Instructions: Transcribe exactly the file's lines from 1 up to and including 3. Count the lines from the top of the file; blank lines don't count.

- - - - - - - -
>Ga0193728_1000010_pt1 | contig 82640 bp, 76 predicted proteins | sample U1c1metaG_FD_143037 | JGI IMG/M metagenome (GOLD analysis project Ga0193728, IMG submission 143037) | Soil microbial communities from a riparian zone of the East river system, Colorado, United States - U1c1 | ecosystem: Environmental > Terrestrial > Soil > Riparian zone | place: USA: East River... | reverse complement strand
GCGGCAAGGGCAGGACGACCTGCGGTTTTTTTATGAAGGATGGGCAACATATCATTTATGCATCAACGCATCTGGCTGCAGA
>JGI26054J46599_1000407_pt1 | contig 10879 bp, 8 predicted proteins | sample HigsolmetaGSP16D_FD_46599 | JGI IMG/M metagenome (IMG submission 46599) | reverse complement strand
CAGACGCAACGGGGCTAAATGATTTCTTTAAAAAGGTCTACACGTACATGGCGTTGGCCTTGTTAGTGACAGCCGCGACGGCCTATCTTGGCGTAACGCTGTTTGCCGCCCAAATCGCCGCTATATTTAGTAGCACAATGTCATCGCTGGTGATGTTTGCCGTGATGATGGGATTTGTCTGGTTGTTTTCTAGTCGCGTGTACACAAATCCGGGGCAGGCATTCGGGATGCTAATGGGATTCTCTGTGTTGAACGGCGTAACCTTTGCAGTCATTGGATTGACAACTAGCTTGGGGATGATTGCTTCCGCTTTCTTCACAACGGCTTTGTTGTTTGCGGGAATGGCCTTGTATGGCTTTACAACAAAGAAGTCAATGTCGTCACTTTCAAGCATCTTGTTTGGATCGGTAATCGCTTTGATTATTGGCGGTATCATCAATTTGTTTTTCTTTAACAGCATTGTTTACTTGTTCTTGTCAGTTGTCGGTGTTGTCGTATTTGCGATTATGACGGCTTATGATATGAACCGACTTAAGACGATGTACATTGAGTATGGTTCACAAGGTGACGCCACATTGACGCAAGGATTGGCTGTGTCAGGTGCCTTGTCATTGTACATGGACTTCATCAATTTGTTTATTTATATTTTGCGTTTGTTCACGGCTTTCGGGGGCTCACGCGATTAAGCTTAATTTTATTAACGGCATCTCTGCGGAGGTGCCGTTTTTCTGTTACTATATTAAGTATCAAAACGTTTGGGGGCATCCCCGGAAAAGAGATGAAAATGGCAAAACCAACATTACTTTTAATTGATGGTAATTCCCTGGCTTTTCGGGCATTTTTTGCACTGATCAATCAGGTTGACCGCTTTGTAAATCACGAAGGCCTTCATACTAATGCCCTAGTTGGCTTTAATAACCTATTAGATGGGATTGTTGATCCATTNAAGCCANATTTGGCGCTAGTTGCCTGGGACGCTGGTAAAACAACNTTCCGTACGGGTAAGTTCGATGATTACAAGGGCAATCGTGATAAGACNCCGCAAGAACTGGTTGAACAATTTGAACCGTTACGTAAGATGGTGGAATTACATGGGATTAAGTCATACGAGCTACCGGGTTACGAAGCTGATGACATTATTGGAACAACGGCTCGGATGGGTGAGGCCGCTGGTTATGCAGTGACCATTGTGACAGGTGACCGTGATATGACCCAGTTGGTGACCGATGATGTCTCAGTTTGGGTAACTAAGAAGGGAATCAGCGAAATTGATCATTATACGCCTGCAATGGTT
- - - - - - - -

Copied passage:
>Ga0193728_1000010_pt1 | contig 82640 bp, 76 predicted proteins | sample U1c1metaG_FD_143037 | JGI IMG/M metagenome (GOLD analysis project Ga0193728, IMG submission 143037) | Soil microbial communities from a riparian zone of the East river system, Colorado, United States - U1c1 | ecosystem: Environmental > Terrestrial > Soil > Riparian zone | place: USA: East River... | reverse complement strand
GCGGCAAGGGCAGGACGACCTGCGGTTTTTTTATGAAGGATGGGCAACATATCATTTATGCATCAACGCATCTGGCTGCAGA
>JGI26054J46599_1000407_pt1 | contig 10879 bp, 8 predicted proteins | sample HigsolmetaGSP16D_FD_46599 | JGI IMG/M metagenome (IMG submission 46599) | reverse complement strand